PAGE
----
The Battle Of Elandslaagte 21 October 1899, by Pam McFadden
Pam McFadden details the background of the Battle Of Elandslaagte 21 October 1899: Even before the Boers attacked Dundee, some of their forces were moving southwards to seize and destroy the railway line at Elandslaagte, to prevent supplies or reinforcements reaching Dundee and to establish contact with the Free State commandos.
Two Boer forward patrols under command of Field-Cornets Potgieter and Pienaar were the first to reach Elandslaagte on 19 October 1899. They were able to harass, but could not stop a train travelling northwards with supplies. The station master at Elandslaagte described what happened: 'Pick up the mails and go for all you're worth,' I said to the driver. There was hardly time, however. Loud cries, rattling hoofs, cracking reports of Mauser rifles, and the pattering of bullets all round. The Boers were upon us. Driver Cutbush did not wait. He put on full steam, and amid a shower of bullets went ahead. At the moment the van passed me several Boers rode on to the platform and fired over our heads at the train. Others galloped at breakneck speed firing after the train. Two shots from the train killed a horse and wounded his rider, but the train got off with no other injury than broken glass. That was the last British train, heading northwards to Dundee, to pass through the station until after the relief of Ladysmith in February 1900. Shortly after this incident the rest of the Boer forces, under command of General Kock, arrived. These included Commandant Adolf Schiel, in command of the German Corps, Commandant Ben Viljoen and the Johannesburg Commando and Commandant Jan Lombard with the Hollander Corps. The day was spent unloading supplies from the train held up by the Boers and prevented from continuing on its journey, setting up defences and that evening having a rip-roaring party in the Elandslaagte hotel. A number of the Boers were so drunk the following morning that Schiel gave orders for bottles of alcohol to be destroyed. The captured train personnel and the station master were invited and a good time was had by all. News of the Elandslaagte attack soon reached Lady smith. Lieutenant-General Sir George White V.C. therefore dispatched Major-General JDP French at 11:00 with the 5th Lancers, Natal Mounted Rifles, Natal Carbineers and the Natal Field Artillery to ascertain the situation at Elandslaagte. An infantry brigade under Colonel Ian Hamilton moved out in support. Later, when information on the battle of Talana and the position of the Boer forces in northern Natal was received, Elandslaagte's strategic importance became evident. It was an essential part of the retreat route from Dundee to Ladysmith. The Boer forces occupying the area would have to be dislodged. French's orders were to scout the area to test the Boer strength and, if necessary, to restore the lines of communication with Dundee. An advance guard of the 5th Lancers captured two members of the German Corps and, after they had been interrogated, French felt that the Boer force at Elandslaagte was weak enough to be defeated. White, however, received information that the Free Staters were planning to launch an attack on Ladysmith, and so he recalled French. Upon French's return to Ladysmith, White again called him to his headquarters, and somewhat buoyed by initial news of the outcome of the battle of Talana (Dundee), he issued orders for French's cavalry to clear the Boers from the Elandslaagte area, and cover the reconstruction of the railway and telegraph lines. The Boers had positioned themselves on the eastern arm of a horseshoe-shaped range of hills, facing southeast about one and a half kilometers from the station. [...]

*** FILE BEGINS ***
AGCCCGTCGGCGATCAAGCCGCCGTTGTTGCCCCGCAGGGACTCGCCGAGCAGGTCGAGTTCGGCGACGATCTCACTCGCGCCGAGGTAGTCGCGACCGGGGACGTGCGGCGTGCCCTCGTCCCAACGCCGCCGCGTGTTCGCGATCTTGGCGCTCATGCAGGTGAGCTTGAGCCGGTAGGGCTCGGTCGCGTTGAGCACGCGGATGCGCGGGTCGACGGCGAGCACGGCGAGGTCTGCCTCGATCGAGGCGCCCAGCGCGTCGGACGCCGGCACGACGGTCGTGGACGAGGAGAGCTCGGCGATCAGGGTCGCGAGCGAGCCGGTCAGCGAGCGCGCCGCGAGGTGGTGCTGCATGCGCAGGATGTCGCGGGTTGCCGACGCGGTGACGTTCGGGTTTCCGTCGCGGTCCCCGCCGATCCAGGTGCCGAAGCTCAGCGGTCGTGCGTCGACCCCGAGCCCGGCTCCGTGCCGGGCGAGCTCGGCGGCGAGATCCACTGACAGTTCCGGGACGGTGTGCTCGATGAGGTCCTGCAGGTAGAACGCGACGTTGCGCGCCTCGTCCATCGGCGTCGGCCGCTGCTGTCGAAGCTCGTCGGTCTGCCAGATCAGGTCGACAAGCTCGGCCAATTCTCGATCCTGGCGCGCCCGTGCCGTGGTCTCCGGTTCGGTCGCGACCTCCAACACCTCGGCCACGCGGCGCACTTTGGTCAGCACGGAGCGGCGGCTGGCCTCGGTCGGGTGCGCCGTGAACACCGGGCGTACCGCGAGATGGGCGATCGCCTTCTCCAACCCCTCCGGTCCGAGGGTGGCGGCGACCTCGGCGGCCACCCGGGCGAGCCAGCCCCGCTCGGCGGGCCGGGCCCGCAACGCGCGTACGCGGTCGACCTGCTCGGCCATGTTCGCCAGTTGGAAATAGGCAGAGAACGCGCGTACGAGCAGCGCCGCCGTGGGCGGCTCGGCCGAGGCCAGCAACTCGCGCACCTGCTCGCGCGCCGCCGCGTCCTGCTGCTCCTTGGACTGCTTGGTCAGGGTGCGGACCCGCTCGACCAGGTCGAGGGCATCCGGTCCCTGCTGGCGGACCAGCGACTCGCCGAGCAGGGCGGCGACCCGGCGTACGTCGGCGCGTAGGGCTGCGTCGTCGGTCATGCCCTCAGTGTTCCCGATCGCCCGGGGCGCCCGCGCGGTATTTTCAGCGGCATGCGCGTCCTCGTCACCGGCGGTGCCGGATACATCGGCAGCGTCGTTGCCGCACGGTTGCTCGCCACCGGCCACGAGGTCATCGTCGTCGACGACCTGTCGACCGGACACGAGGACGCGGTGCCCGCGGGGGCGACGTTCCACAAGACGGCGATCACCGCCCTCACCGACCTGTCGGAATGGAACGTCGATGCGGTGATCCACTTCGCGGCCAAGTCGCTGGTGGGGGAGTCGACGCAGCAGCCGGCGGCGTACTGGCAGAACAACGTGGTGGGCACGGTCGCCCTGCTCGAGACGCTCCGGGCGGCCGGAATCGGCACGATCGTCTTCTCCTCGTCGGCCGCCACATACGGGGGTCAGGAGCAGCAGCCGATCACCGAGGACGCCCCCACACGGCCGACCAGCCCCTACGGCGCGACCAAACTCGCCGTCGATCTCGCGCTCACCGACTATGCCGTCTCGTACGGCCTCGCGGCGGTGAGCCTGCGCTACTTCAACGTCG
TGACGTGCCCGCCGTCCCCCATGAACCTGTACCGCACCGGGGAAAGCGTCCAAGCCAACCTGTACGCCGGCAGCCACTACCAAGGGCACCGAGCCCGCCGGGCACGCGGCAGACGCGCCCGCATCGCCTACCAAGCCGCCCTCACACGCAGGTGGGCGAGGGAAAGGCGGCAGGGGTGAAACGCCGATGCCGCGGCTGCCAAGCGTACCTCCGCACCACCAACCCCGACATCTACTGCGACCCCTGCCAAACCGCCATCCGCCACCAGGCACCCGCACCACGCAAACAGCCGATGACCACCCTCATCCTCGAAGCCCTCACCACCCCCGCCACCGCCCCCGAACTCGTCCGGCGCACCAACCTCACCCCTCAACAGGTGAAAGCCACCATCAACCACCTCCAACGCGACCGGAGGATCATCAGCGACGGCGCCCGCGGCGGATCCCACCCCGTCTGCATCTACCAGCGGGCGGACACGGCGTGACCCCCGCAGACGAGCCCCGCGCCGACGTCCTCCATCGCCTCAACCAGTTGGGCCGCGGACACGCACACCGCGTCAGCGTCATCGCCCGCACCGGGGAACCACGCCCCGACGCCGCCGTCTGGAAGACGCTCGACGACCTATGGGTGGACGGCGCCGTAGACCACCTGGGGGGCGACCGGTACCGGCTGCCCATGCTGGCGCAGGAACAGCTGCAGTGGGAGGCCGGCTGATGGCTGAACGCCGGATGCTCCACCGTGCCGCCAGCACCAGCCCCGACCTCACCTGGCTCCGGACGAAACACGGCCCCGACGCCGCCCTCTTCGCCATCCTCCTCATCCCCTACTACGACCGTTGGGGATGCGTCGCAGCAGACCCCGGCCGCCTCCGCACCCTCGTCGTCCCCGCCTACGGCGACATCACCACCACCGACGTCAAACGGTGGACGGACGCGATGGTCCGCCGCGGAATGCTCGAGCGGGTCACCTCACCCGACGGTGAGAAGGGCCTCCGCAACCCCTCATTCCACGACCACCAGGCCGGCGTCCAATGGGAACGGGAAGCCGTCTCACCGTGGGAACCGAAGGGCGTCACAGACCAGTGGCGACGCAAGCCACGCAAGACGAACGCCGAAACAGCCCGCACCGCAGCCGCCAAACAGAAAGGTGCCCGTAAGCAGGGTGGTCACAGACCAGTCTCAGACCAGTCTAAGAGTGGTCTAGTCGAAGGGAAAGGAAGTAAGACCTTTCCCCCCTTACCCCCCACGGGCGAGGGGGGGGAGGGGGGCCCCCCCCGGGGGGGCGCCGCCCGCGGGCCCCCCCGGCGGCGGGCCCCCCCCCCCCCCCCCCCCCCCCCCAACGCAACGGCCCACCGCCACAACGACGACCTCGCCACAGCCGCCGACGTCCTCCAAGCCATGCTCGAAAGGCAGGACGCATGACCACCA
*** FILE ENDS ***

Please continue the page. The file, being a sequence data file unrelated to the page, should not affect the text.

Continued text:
This is an excerpt from: The Battle Of Elandslaagte 21 October 1899, by Pam McFadden.
Title: The Battle Of Elandslaagte
Author: Pam McFadden
Series: The Anglo-Boer War Battle Series
Publisher: 30 Degrees South Publishers (Pty) Ltd.
2nd edition. Johannesburg, South Africa 2014
ISBN 9781928211402 / ISBN 978-1-928211-40-2
Softcover, 15 x 21 cm, 48 pages, 25 b/w photos and maps
McFadden, Pam im Namibiana-Buchangebot
The Battle Of Elandslaagte on 21 October 1899 was one of the few tactical victories won by the British during the Second Boer War.
The Battle of Talana, taking place on the 20th October 1899, was the first major engagement of the Anglo-Boer War.